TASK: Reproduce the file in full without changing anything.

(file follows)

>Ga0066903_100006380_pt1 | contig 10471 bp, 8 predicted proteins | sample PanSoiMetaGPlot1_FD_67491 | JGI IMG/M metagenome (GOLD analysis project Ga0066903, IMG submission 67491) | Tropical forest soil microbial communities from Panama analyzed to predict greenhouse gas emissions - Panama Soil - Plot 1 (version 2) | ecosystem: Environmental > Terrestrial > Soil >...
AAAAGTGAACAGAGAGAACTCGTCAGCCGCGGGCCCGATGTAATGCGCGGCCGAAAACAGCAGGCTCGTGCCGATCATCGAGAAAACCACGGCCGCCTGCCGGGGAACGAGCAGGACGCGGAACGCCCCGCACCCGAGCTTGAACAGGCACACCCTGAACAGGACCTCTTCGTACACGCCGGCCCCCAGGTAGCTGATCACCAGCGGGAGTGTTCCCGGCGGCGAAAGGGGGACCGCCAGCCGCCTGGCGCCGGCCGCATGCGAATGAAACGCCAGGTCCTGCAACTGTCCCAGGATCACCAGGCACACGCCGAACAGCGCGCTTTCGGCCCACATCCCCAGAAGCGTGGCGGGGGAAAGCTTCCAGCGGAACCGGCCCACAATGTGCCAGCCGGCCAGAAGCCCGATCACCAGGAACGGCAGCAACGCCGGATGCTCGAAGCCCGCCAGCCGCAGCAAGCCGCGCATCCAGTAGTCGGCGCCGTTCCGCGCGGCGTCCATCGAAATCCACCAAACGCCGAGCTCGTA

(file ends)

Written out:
>Ga0066903_100006380_pt1 | contig 10471 bp, 8 predicted proteins | sample PanSoiMetaGPlot1_FD_67491 | JGI IMG/M metagenome (GOLD analysis project Ga0066903, IMG submission 67491) | Tropical forest soil microbial communities from Panama analyzed to predict greenhouse gas emissions - Panama Soil - Plot 1 (version 2) | ecosystem: Environmental > Terrestrial > Soil >...
AAAAGTGAACAGAGAGAACTCGTCAGCCGCGGGCCCGATGTAATGCGCGGCCGAAAACAGCAGGCTCGTGCCGATCATCGAGAAAACCACGGCCGCCTGCCGGGGAACGAGCAGGACGCGGAACGCCCCGCACCCGAGCTTGAACAGGCACACCCTGAACAGGACCTCTTCGTACACGCCGGCCCCCAGGTAGCTGATCACCAGCGGGAGTGTTCCCGGCGGCGAAAGGGGGACCGCCAGCCGCCTGGCGCCGGCCGCATGCGAATGAAACGCCAGGTCCTGCAACTGTCCCAGGATCACCAGGCACACGCCGAACAGCGCGCTTTCGGCCCACATCCCCAGAAGCGTGGCGGGGGAAAGCTTCCAGCGGAACCGGCCCACAATGTGCCAGCCGGCCAGAAGCCCGATCACCAGGAACGGCAGCAACGCCGGATGCTCGAAGCCCGCCAGCCGCAGCAAGCCGCGCATCCAGTAGTCGGCGCCGTTCCGCGCGGCGTCCATCGAAATCCACCAAACGCCGAGCTCGTA